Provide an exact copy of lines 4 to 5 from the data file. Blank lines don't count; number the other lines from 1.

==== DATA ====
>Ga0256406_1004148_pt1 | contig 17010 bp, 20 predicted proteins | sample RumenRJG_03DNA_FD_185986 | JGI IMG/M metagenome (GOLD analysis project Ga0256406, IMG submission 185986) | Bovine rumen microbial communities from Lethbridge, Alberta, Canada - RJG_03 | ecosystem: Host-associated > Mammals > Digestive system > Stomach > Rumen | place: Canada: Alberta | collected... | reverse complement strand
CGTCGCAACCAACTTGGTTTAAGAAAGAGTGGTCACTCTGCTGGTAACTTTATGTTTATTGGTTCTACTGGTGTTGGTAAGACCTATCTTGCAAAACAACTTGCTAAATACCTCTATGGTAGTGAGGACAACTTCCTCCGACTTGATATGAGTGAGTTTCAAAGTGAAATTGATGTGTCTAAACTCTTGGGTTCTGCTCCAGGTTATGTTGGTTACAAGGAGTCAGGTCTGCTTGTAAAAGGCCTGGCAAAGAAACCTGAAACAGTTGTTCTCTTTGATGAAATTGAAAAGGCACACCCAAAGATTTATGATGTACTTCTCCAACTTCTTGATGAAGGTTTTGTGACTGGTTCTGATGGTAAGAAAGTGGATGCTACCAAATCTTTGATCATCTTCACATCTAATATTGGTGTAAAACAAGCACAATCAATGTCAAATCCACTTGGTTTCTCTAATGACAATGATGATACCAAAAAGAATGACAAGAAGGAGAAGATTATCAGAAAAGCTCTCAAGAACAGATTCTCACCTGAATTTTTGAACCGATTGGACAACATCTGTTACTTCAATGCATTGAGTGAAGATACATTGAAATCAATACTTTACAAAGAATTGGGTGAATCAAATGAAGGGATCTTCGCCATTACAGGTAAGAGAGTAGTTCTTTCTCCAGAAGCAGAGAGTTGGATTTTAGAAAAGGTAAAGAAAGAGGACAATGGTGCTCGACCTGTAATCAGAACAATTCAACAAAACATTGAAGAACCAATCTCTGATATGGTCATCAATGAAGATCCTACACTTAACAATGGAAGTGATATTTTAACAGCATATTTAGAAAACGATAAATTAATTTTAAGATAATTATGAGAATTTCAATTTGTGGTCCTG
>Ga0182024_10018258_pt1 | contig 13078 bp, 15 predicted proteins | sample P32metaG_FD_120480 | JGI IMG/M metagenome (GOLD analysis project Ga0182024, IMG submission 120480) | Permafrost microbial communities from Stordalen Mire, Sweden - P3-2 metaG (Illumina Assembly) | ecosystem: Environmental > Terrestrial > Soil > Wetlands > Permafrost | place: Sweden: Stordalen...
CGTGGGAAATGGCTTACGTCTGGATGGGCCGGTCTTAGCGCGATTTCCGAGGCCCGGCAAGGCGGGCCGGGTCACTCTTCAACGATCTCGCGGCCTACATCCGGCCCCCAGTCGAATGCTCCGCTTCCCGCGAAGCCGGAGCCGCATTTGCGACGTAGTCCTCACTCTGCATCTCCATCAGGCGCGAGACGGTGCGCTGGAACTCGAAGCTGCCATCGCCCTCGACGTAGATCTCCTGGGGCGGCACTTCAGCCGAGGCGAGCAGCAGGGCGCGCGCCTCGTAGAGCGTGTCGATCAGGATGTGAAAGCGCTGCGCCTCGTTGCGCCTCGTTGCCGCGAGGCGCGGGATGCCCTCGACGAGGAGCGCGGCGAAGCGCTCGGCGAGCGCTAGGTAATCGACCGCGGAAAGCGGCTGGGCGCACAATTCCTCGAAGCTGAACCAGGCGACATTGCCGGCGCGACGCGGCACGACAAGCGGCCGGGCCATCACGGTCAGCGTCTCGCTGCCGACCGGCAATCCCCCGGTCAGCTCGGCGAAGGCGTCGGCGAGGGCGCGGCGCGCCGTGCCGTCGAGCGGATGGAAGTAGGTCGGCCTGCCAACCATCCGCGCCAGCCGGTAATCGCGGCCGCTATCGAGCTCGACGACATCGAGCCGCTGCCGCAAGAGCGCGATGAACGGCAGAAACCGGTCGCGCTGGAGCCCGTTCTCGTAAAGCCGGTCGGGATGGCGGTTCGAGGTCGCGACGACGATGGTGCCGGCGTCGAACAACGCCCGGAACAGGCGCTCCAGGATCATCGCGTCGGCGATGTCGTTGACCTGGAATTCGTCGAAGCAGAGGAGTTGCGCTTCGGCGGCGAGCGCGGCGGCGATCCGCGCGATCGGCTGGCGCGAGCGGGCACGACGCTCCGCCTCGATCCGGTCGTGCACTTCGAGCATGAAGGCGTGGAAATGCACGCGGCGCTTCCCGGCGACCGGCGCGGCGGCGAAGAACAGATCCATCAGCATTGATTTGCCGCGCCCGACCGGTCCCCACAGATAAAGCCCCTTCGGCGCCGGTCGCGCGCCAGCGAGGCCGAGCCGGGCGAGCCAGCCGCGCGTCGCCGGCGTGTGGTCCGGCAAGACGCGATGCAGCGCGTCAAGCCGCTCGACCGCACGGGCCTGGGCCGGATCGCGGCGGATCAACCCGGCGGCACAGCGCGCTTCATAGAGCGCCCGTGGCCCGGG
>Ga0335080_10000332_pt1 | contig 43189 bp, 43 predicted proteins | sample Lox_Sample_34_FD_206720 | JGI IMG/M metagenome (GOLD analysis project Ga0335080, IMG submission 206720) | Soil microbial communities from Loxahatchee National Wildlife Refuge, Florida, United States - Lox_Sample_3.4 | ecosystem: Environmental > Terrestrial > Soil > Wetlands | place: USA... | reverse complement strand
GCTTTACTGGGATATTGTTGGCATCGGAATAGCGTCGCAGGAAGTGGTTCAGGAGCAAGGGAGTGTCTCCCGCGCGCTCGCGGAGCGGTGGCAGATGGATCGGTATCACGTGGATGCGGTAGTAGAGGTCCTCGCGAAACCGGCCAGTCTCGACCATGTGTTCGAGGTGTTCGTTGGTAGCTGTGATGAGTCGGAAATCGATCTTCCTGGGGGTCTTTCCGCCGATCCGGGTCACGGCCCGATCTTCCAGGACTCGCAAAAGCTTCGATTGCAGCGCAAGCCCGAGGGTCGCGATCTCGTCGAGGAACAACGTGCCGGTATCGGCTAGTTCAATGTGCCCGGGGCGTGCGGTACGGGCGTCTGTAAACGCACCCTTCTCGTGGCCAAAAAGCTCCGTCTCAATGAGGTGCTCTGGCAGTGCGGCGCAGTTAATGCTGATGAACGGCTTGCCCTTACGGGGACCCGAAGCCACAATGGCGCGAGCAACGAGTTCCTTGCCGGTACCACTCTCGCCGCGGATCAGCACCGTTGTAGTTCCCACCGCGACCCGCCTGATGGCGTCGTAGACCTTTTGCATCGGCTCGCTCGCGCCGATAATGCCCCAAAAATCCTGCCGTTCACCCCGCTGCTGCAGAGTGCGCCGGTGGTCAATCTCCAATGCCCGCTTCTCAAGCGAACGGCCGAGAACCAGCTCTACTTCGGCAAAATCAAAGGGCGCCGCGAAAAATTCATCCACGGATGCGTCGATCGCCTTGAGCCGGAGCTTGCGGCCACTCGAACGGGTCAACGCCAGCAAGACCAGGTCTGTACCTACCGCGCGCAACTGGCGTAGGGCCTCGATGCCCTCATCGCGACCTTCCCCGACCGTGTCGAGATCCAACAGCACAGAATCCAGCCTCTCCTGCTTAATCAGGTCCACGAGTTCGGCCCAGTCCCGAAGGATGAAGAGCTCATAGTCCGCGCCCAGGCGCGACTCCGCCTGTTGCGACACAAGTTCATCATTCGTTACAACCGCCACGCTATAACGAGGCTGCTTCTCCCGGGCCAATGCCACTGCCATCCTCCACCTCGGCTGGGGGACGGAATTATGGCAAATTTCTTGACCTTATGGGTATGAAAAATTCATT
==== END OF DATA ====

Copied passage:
CGTGGGAAATGGCTTACGTCTGGATGGGCCGGTCTTAGCGCGATTTCCGAGGCCCGGCAAGGCGGGCCGGGTCACTCTTCAACGATCTCGCGGCCTACATCCGGCCCCCAGTCGAATGCTCCGCTTCCCGCGAAGCCGGAGCCGCATTTGCGACGTAGTCCTCACTCTGCATCTCCATCAGGCGCGAGACGGTGCGCTGGAACTCGAAGCTGCCATCGCCCTCGACGTAGATCTCCTGGGGCGGCACTTCAGCCGAGGCGAGCAGCAGGGCGCGCGCCTCGTAGAGCGTGTCGATCAGGATGTGAAAGCGCTGCGCCTCGTTGCGCCTCGTTGCCGCGAGGCGCGGGATGCCCTCGACGAGGAGCGCGGCGAAGCGCTCGGCGAGCGCTAGGTAATCGACCGCGGAAAGCGGCTGGGCGCACAATTCCTCGAAGCTGAACCAGGCGACATTGCCGGCGCGACGCGGCACGACAAGCGGCCGGGCCATCACGGTCAGCGTCTCGCTGCCGACCGGCAATCCCCCGGTCAGCTCGGCGAAGGCGTCGGCGAGGGCGCGGCGCGCCGTGCCGTCGAGCGGATGGAAGTAGGTCGGCCTGCCAACCATCCGCGCCAGCCGGTAATCGCGGCCGCTATCGAGCTCGACGACATCGAGCCGCTGCCGCAAGAGCGCGATGAACGGCAGAAACCGGTCGCGCTGGAGCCCGTTCTCGTAAAGCCGGTCGGGATGGCGGTTCGAGGTCGCGACGACGATGGTGCCGGCGTCGAACAACGCCCGGAACAGGCGCTCCAGGATCATCGCGTCGGCGATGTCGTTGACCTGGAATTCGTCGAAGCAGAGGAGTTGCGCTTCGGCGGCGAGCGCGGCGGCGATCCGCGCGATCGGCTGGCGCGAGCGGGCACGACGCTCCGCCTCGATCCGGTCGTGCACTTCGAGCATGAAGGCGTGGAAATGCACGCGGCGCTTCCCGGCGACCGGCGCGGCGGCGAAGAACAGATCCATCAGCATTGATTTGCCGCGCCCGACCGGTCCCCACAGATAAAGCCCCTTCGGCGCCGGTCGCGCGCCAGCGAGGCCGAGCCGGGCGAGCCAGCCGCGCGTCGCCGGCGTGTGGTCCGGCAAGACGCGATGCAGCGCGTCAAGCCGCTCGACCGCACGGGCCTGGGCCGGATCGCGGCGGATCAACCCGGCGGCACAGCGCGCTTCATAGAGCGCCCGTGGCCCGGG
>Ga0335080_10000332_pt1 | contig 43189 bp, 43 predicted proteins | sample Lox_Sample_34_FD_206720 | JGI IMG/M metagenome (GOLD analysis project Ga0335080, IMG submission 206720) | Soil microbial communities from Loxahatchee National Wildlife Refuge, Florida, United States - Lox_Sample_3.4 | ecosystem: Environmental > Terrestrial > Soil > Wetlands | place: USA... | reverse complement strand